It was a contentious day-after press conference today, not from Rod Marinelli's standpoint but from media members prodding the Lions coach about his team's 0-2 start. Marinelli handled himself well, though I don't expect any of his answers to suffice a frothing fan base. As he has before, Marinelli said his team is doing things right Monday-Saturday, just not carrying that over to Sunday, the only day that matters.
"They perform very well in practice, all the things we're asking them," Marinelli said. "It's now being consistent on gameday. We've got to take it to gameday and we're not doing that. And that falls on me."
Truthfully, that falls on everyone in the organization, from president Matt Millen to Marinelli and his staff to a locker room full of players who, after digging themselves a second straight 21-0 hole, had Sunday's game against Green Bay in hand only to kick it away in a flurry of turnovers (three Jon Kitna interceptions) and one botched defensive play (a Dwight Smith missed tackle).
Marinelli didn't offer any concrete solutions for a fix other than staying the course. Kitna is still the quarterback (and will be all season), Joe Barry is still the defensive coordinator (rightfully so), and there's no "magic and mirrors" in Marinelli's playbook.
"I got great values in terms of what I believe in and it's a major test for me and people are doubting it and criticizing it, good," Marinelli said. "I have to get this team ready to go this week and get them to go. But (are the inconsistencies) hard to swallow? It's a big turkey going down my throat, a couple bones sticking in there. But I got to spit the bones out and move forward."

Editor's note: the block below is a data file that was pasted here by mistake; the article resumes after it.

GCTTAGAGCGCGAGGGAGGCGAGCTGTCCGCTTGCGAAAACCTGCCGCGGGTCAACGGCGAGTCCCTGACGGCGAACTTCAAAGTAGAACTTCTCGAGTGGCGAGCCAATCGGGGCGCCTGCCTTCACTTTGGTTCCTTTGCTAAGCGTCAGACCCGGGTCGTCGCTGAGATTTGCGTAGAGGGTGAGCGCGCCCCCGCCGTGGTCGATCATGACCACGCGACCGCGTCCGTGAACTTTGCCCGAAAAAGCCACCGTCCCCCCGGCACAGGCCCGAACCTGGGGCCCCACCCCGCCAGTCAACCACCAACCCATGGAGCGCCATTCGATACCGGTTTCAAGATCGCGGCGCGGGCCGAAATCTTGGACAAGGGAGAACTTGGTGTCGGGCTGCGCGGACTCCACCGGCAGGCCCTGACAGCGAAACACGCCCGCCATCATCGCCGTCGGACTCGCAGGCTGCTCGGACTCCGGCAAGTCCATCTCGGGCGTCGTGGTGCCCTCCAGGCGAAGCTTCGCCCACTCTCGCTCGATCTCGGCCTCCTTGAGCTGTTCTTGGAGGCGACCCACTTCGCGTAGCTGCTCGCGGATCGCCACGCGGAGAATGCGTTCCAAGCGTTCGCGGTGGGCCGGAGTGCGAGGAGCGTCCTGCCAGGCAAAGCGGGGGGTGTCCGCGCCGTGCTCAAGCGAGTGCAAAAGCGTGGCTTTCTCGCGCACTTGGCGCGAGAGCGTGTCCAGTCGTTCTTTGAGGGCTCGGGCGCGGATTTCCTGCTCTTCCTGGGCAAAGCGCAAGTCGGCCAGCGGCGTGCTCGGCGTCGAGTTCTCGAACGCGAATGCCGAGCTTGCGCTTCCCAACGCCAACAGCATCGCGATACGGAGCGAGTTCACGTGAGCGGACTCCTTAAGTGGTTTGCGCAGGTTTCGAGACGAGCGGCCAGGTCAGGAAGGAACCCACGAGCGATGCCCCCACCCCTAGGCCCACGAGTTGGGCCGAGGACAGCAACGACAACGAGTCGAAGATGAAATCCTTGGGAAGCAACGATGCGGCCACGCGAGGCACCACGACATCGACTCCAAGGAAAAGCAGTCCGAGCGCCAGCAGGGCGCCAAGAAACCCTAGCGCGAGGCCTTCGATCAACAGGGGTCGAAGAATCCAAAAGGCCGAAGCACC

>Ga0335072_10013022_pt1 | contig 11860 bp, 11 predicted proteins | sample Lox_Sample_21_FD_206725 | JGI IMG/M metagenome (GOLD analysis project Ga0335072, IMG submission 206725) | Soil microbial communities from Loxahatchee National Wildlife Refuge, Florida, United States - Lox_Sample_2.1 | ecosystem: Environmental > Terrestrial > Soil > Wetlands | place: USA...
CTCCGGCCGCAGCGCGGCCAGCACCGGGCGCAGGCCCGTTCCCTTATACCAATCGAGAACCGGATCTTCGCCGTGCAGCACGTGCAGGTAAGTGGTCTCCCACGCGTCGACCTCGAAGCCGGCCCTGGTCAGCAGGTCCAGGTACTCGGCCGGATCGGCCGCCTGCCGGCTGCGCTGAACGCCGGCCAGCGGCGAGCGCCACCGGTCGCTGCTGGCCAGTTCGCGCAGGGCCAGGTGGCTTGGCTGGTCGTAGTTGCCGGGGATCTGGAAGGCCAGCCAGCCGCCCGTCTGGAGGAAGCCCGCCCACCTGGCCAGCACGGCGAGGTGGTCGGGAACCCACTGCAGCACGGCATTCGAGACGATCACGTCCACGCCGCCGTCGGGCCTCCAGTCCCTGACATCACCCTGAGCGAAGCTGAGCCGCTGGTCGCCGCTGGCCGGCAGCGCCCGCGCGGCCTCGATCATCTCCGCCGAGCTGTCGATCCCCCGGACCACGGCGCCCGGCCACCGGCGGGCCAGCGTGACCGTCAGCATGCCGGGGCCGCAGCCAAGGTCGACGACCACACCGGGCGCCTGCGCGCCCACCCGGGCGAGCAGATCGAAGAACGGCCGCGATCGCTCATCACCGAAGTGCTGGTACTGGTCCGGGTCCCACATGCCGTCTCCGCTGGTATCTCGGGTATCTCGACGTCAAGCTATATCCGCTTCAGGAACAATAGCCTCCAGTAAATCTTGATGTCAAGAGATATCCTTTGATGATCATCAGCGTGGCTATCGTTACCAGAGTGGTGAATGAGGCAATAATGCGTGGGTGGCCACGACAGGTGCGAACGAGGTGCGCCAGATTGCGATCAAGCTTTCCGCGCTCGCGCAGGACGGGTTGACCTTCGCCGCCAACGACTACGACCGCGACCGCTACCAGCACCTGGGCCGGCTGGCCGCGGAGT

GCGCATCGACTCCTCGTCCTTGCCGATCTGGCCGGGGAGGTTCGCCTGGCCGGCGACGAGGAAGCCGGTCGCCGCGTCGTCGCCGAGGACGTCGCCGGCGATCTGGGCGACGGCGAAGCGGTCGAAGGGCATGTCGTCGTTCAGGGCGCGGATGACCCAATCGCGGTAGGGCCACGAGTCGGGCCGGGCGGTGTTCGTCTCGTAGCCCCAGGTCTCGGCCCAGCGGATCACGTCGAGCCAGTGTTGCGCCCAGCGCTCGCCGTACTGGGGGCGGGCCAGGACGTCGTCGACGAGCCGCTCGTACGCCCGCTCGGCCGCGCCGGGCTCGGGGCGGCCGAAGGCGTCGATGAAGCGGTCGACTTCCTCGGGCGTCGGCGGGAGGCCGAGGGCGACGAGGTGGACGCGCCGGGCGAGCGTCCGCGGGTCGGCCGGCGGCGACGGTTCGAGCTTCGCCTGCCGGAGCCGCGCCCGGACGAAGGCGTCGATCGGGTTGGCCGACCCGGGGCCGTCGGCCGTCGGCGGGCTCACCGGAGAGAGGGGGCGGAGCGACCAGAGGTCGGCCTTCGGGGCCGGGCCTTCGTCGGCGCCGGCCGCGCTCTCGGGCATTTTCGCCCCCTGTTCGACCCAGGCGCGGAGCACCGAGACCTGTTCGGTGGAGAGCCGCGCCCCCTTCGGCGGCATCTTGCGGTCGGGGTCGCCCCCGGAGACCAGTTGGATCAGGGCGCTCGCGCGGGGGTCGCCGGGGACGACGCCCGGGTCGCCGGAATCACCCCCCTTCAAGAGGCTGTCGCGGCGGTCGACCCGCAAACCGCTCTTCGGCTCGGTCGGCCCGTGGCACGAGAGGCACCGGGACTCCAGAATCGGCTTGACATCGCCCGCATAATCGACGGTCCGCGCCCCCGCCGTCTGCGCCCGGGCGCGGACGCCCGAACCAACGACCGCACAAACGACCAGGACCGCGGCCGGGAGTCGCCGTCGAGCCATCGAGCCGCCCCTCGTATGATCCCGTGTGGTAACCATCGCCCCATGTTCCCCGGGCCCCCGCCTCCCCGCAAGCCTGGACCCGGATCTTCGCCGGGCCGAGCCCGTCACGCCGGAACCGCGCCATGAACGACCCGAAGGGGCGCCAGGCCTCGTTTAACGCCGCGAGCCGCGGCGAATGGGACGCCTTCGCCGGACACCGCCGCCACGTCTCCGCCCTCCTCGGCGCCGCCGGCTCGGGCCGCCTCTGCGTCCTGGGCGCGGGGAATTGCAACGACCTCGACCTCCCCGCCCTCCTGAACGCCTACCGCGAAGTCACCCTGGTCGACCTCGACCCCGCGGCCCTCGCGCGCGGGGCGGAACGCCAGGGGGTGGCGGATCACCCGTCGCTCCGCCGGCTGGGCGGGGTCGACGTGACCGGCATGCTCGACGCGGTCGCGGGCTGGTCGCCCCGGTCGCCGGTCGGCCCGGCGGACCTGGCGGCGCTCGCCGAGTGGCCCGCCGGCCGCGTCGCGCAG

A few other notes from today:
Kitna said he was still "bitter (and) mad at" himself over his performance Sunday, but he wasn't apologizing for taking his helmet off on the field as Nick Collins returned his final interception for a touchdown. "I didn't feel like I was going to be a factor in tackling that guy," Kitna said.
Fine. He was frustrated. Understandable. But that's still not the image you want your starting quarterback to portray. One media member dubbed him Jon Quit-na. For the Lions' sake, that sentiment better not spill over to the locker room.
Roy Williams had three catches for 48 yards against the Packers, three catches for 47 yards against the Falcons, and said Monday he feels like he's become a role player. "I'm a little ticked off right now because like I say, I feel that if I'm not involved in the game and we lose, I'm (ticked) off," Williams said. "If I'm not involved and we win, hey, great job. I've been like that since I've been here. I just feel like I can make some plays as well. Had a drop, OK, but rebound from that and I can go from there. But three balls a week, that's not OK."
Williams is frustrated with the new offense. That's compounded by losing, of course, but I don't get the sense he's the only one. "This is the Mike Martz system but not really," Williams said. "But in Mike Martz's system I would have had at least 10 to 12 balls come my way." And, "Martz has the advantage (playing against the Lions this week; he was, of course, the team's offensive coordinator last year). He can manipulate where he wants the ball to go. That's what he did so good last year with the shifting and motion. This year we're wooden Indians. We're just standing there."
Marinelli did not say who would start at right tackle this weekend against the 49ers, but rookie Gosder Cherilus should get the nod. Marinelli said Cherilus played well in the second half Sunday, though he wasn't asked to do much in the run game. "There's a lot more to it if the game is close and you're running your full offense," he said. "But what I really liked about him was how he competed."